So, before I headed out on vacation, I shared those awesome vegan feathers. Vegan crafting is something that’s been on my mind a lot lately. So much, in fact, that I wrote a whole series on vegan crafting for Crafting a Green World. While I firmly believe that a vegan lifestyle is better for the planet than one that relies on animal products, I think it’s also important to understand that vegan doesn’t automatically mean eco-friendly.
Sure, fresh fruits and veggies are lower impact than meat products, and they’re definitely lighter on the animal cruelty. The same goes for something like organic cotton when you compare the impact (and cruelty) to leather. Like with vegan food, though, things get a little bit dicey when you start talking about substitutions for animal products. Here are a couple of examples and some rules of thumb for making green choices when working around animal products in your crafting.
Wool Felt vs. Synthetic Felt
If you’re staying away from animal products, wool felt is on the no-fly list, but what’s a vegan crafter to do instead? The easiest answer is to use synthetic felt, but synthetic felt is a petroleum product. That means it’s basically plastic. There are a couple of options for a vegan crafter that wants to keep it green without supporting the wool industry:
- Recycled felt. Kunin makes eco-fi felt that’s created by recycling plastic soda bottles. I have had a hard time finding this stuff in stores, but Felt-o-Rama and Create for Less both stock a nice range of colors. I’ve bought from both companies, and they both ship quickly and have great customer service.
- Reused felt. This one might not be an option, depending on why veganism is important to you, but! If it’s about the wool industry for you, you might be OK with felting wool sweaters from the thrift store. Technically, your goodies are not going to be vegan, but some vegans are OK with second hand leather and wool. I tend to avoid all animal products when I’m crafting, but I wanted to throw this out there as an option, for folks who are comfortable with it.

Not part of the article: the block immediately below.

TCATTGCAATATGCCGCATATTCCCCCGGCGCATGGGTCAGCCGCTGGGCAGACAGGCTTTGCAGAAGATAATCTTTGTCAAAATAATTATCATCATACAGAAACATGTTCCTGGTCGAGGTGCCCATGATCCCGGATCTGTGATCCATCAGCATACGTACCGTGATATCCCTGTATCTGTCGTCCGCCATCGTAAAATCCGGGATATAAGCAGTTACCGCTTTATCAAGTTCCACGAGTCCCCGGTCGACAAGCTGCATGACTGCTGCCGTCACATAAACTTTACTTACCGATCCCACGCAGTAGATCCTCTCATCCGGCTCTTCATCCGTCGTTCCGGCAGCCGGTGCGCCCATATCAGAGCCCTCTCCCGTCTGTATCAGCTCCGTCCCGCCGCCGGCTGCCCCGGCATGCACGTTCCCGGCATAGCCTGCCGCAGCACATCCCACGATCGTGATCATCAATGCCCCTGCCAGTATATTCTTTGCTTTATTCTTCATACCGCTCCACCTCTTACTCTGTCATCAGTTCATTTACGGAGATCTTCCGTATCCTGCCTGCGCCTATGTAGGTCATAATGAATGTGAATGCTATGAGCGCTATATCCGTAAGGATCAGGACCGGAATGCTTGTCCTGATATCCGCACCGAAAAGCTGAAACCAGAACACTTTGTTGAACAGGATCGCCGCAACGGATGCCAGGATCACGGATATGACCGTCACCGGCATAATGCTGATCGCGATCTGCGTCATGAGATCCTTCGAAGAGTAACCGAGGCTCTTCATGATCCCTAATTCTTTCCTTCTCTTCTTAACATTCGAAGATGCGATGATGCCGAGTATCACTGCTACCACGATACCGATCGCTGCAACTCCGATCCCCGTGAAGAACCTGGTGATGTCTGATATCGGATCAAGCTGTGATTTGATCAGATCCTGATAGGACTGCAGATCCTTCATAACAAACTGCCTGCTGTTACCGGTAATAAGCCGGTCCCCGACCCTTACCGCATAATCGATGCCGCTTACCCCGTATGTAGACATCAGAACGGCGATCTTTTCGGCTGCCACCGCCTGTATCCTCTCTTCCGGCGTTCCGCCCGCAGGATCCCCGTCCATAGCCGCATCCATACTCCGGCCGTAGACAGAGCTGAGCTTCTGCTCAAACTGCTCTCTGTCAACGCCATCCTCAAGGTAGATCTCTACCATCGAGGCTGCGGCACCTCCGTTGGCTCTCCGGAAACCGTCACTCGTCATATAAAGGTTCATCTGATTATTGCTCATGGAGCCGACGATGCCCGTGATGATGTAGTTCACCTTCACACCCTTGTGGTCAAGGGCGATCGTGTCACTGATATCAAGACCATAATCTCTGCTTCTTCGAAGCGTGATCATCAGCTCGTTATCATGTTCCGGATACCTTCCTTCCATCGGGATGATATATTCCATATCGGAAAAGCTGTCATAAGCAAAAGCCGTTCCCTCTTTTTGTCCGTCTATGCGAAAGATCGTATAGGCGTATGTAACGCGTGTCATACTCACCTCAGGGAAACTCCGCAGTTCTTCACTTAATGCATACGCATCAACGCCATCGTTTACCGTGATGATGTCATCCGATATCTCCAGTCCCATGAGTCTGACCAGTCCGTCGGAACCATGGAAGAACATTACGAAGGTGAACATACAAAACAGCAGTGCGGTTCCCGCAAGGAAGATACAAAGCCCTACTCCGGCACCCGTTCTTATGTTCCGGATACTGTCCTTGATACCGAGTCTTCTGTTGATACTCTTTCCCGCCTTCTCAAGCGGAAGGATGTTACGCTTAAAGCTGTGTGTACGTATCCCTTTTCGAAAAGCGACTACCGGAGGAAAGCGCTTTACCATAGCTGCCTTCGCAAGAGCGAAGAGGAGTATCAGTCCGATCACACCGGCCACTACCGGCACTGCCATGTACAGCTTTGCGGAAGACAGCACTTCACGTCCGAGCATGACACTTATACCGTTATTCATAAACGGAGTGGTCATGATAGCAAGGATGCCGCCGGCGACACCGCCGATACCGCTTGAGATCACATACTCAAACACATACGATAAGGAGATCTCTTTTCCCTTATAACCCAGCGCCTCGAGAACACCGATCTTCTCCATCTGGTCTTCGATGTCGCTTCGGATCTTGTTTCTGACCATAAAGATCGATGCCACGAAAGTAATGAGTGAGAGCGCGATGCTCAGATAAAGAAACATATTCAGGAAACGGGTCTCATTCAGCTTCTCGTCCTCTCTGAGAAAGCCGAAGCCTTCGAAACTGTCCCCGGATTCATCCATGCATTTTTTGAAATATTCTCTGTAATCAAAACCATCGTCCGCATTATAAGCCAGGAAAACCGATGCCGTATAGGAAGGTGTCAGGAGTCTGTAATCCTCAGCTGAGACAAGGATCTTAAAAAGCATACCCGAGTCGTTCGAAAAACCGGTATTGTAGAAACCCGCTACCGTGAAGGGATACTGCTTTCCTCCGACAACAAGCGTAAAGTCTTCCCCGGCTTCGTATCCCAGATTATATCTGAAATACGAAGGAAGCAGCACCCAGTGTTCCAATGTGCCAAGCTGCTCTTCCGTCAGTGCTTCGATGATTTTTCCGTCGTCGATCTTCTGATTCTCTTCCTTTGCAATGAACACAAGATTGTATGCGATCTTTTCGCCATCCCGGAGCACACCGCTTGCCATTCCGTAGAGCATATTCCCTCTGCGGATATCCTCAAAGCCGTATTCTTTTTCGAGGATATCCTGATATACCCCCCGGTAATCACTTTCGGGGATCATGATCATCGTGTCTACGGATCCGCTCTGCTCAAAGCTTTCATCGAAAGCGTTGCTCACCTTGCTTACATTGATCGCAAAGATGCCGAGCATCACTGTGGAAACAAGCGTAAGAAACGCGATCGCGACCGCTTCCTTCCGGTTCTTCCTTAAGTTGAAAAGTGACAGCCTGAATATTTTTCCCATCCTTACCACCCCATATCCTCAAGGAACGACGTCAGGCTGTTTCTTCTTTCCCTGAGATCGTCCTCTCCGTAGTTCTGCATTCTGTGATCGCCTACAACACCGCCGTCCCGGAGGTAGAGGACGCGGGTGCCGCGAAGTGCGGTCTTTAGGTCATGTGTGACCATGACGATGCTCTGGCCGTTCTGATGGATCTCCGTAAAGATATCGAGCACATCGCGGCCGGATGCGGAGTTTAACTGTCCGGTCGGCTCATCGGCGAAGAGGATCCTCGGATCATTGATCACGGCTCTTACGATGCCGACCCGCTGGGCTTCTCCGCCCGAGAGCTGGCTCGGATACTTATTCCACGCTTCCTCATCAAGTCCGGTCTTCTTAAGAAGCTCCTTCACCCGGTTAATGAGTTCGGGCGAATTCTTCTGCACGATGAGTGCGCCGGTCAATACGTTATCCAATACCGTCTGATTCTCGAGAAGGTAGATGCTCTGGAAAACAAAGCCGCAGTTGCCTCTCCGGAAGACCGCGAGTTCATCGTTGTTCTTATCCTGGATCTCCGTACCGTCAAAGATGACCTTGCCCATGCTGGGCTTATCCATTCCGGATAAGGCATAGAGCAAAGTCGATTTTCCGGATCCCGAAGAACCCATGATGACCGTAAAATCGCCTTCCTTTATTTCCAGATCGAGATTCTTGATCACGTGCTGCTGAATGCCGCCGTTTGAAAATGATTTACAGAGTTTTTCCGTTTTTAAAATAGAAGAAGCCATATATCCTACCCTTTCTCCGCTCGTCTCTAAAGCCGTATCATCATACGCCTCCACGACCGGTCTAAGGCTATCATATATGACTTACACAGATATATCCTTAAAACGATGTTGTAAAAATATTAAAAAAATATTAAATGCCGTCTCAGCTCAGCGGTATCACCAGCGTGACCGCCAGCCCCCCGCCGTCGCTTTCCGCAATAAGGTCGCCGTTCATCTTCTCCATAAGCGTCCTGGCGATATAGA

Leather vs. Vinyl
Leather is a no-no if you’re a vegan crafter, and the trouble with vinyl is the same as the problem with synthetic felt: it’s essentially a sheet of plastic. That’s no good, if you’re trying to keep things eco-friendly! Honestly, my solution to the leather problem has been to just focus on crafts that don’t call for leather. If you’re determined, reclaimed leather is one option. Like with reclaimed wool, though, this isn’t really vegan crafting, and it depends on your comfort level and why you chose veganism.
Some googling turned up a few vinyl producers claiming that their product is green, but I haven’t found any that I’m crazy about. If anyone has suggestions for eco-friendly vinyl alternatives, I’d love to hear them!
In my experience, the best workaround when it comes to animal products in crafting has been to just focus on crafts that don’t call for them. If you’re looking for a substitution for animal products, I think it’s important to ask yourself a few questions:
- How was this produced? Was the process toxic?
- What is this product made of?
- What will happen to this material when it’s outlived its usefulness?
Really, I think those are the three questions that any green crafter lives by, and it’s no different for vegan crafters.
I’d love to hear from the vegan crafters out there! What do you guys do to keep it green? Have you found any eco-friendly substitutions for animal products in crafting? Share away!
Hi there! My name is Becky Striepe (pronounced “stree-pee,” like “sleepy”), and I am a freelance writer and vegan crafter living in Atlanta, Georgia. My life’s mission is to make green crafting and vegan food accessible to everyone! Check out my new book: 40 Days of Green Smoothies!